Though municipalities have traditionally been exempt from most regulations governing private and corporate securities, a 1989 rule promulgated by the Securities and Exchange Commission imposed certain disclosure requirements on local government agencies. Below is a list of recent SEC enforcement actions against municipalities it accused of skirting those rules:

September 1998: The SEC ordered five Orange County municipal entities to cease-and-desist carrying out alleged fraud in connection with the sale of $400 million in municipal securities between 1993 and 1994. The commission concluded that the bodies, which included Anaheim, Irvine, Irvine Unified School District, North Orange County Community College District and the Orange County Board of Education, should have disclosed that the proceeds would be invested in the county’s high-risk investment pools. Official statements at the time said the money would be used to pay current and ongoing expenditures.

February 1998: The county of Nevada, California and the city of Ione, among others, were accused of fraud in connection with millions in bonds used to finance real estate development. The SEC staff said that the parties misrepresented or omitted details about the project. The county raised $9 million through the offerings, and the city raised $14 million. The complaints against some of the individuals charged in the matter, though not against the municipalities, were later dismissed.

September 1999: The SEC issued a cease-and-desist order covering the director of finance for the city of Miami, who also served as its assistant city manager. (The order did not cover the city itself, though it was a party in a related proceeding.) The ruling concerned $22.5 million in general obligation bonds sold in 1995 and designed to pay for certain sewer improvements. At the time of the bond issue, the city allegedly failed to disclose its deteriorating fiscal health – and that it was projected to run out of money by the end of the following year.

June 2001: An administrative law judge found the city of Miami and its finance director guilty of securities fraud in connection with three bond offerings issued in the mid-1990s (see above). Ruling that even though “the key people involved in these events are no longer with the City, the problems appear to be systemic since there is no evidence that the City is willing to acknowledge, or is even willing to consider, that the City broke the law,” the judge issued a cease-and-desist order.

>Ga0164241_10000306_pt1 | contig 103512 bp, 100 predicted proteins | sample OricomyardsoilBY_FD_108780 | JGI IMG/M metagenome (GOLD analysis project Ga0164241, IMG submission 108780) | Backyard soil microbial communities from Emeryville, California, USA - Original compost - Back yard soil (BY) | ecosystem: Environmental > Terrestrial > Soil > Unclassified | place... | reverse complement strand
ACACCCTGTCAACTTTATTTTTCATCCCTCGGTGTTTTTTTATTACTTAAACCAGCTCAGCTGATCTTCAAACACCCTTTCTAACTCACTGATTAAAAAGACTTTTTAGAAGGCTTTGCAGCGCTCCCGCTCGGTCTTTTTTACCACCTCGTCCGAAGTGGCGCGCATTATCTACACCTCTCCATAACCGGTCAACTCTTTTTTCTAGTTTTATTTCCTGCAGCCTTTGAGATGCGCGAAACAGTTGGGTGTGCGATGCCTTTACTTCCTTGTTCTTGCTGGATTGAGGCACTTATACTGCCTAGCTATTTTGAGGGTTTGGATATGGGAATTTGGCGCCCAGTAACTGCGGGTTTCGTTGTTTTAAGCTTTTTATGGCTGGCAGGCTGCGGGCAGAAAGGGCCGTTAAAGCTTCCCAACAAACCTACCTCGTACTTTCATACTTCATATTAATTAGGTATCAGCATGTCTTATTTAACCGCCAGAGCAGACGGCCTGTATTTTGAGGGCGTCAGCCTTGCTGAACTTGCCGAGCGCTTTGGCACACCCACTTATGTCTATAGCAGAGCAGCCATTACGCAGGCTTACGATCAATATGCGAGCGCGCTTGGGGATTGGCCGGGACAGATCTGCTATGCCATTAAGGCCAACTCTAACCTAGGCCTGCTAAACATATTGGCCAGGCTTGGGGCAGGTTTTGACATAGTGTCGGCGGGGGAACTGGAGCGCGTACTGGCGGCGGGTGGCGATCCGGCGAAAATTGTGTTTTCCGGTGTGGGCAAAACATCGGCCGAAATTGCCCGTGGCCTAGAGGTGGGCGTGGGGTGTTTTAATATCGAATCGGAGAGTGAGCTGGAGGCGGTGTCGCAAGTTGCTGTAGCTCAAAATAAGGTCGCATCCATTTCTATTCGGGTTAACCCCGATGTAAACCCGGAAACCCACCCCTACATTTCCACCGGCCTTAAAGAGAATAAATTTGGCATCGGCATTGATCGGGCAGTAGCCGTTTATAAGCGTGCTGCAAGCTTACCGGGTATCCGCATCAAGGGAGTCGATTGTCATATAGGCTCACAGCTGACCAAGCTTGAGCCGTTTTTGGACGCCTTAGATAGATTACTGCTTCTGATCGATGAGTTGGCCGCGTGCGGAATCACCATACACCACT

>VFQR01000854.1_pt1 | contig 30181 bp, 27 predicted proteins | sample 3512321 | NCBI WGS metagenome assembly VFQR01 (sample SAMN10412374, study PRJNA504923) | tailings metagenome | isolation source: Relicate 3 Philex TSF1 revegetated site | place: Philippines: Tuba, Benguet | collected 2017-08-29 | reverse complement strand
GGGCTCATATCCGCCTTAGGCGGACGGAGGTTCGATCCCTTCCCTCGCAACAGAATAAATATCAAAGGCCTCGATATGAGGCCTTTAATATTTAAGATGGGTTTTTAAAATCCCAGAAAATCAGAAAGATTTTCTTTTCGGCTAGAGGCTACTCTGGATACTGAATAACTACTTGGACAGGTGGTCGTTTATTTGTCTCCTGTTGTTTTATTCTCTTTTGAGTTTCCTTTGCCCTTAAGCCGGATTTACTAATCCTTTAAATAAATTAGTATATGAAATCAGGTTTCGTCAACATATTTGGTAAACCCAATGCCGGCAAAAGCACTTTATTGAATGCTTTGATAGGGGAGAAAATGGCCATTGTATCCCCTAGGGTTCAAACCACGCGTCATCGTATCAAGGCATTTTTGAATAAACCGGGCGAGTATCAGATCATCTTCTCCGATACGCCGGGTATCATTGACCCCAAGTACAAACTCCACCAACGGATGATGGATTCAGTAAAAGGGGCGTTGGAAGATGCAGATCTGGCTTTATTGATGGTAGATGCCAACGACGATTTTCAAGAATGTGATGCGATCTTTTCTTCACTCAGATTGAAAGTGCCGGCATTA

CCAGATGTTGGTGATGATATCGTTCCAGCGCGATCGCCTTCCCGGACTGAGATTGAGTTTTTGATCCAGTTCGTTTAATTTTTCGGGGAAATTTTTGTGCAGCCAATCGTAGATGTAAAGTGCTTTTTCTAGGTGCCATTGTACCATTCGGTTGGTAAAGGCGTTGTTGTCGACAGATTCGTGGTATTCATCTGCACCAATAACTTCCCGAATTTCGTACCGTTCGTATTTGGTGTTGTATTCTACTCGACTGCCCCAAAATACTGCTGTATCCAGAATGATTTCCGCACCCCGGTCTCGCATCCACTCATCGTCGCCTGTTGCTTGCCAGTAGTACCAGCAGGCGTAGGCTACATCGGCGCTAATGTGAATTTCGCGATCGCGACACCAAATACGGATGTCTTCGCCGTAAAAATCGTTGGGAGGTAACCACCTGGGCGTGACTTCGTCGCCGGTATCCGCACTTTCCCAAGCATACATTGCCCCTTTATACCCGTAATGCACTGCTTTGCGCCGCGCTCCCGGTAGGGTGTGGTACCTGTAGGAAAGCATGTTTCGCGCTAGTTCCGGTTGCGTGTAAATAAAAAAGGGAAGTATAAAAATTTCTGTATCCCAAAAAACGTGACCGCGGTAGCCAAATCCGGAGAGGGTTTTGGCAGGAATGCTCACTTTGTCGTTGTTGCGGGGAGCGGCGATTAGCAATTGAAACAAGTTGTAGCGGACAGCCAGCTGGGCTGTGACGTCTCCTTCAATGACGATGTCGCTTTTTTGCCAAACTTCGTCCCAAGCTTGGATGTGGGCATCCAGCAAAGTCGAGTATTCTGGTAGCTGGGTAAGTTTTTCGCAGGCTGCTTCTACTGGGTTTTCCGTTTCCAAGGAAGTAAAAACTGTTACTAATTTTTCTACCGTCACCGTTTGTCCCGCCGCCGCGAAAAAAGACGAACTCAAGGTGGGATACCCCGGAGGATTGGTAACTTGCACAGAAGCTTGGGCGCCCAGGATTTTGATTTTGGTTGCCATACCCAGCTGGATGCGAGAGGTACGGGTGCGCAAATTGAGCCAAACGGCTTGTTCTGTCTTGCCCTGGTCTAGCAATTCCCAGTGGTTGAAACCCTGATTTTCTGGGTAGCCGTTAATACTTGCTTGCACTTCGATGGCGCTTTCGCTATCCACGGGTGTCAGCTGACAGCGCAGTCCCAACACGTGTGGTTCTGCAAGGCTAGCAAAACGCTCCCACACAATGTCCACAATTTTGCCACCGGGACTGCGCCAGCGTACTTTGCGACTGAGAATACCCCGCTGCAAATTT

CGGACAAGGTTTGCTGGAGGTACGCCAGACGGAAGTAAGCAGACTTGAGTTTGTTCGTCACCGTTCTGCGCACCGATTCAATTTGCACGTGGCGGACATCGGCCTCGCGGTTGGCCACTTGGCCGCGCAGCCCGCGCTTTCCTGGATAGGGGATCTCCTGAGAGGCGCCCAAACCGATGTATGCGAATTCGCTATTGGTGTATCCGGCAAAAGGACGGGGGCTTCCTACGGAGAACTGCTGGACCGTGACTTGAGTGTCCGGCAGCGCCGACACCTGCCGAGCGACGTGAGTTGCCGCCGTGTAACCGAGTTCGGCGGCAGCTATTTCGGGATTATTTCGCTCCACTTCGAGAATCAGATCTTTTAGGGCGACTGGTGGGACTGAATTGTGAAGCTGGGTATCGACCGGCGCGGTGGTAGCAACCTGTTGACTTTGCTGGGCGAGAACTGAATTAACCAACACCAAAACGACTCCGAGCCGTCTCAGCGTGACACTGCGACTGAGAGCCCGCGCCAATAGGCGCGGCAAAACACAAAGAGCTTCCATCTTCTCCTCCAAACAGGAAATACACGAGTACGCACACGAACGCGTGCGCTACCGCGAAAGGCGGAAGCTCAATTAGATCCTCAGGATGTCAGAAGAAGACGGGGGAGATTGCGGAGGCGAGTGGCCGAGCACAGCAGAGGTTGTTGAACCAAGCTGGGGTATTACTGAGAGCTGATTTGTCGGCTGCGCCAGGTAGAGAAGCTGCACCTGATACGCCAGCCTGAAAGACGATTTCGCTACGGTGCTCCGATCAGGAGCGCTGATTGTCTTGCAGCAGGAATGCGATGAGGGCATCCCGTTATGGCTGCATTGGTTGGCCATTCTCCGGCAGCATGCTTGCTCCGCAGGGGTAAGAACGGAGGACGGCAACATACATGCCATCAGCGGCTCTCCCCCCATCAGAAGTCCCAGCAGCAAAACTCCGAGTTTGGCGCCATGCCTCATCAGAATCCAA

July 2003: Concluding that the Massachusetts Turnpike Authority misled investors, the SEC told that the agency it needed to cease and desist publicizing incomplete financial information. Regulators said the authority should have made public more than a billion dollars in cost overruns in the “Big Dig” construction project.

April 2004: The SEC and the Nashannock Township School District, in Pennsylvania, agreed on a settlement that included a cease-and-desist order. The commission alleged that the district committed fraud when it issued millions of dollars in what it called tax-exempt bonds. The IRS later found the securities taxable. By classifying the bonds as tax-exempt, the district was able to secure a more favorable interest rate.

April 2004: The Dauphin County General Authority, also in Pennsylvania, settled with SEC over charges that it committed fraud in connection with bonds issued to pay for certain capital projects. The commission said the authority should have disclosed that a major tenant in one of the buildings, which would have been rebuilt with the proceeds, had made plans to vacate the facility.

August 2005: Admitting that one of its top executives had reallocated investment income for his own personal gain, the Utah Educational Savings Plan Trust settled with the SEC. Regulators said the trust committed fraud by not giving investors details about the transactions after the executive was dismissed. Under the agreement, the trust said it would cease and desist all fraudulent activities and would hire an independent consultant to help establish better internal controls.


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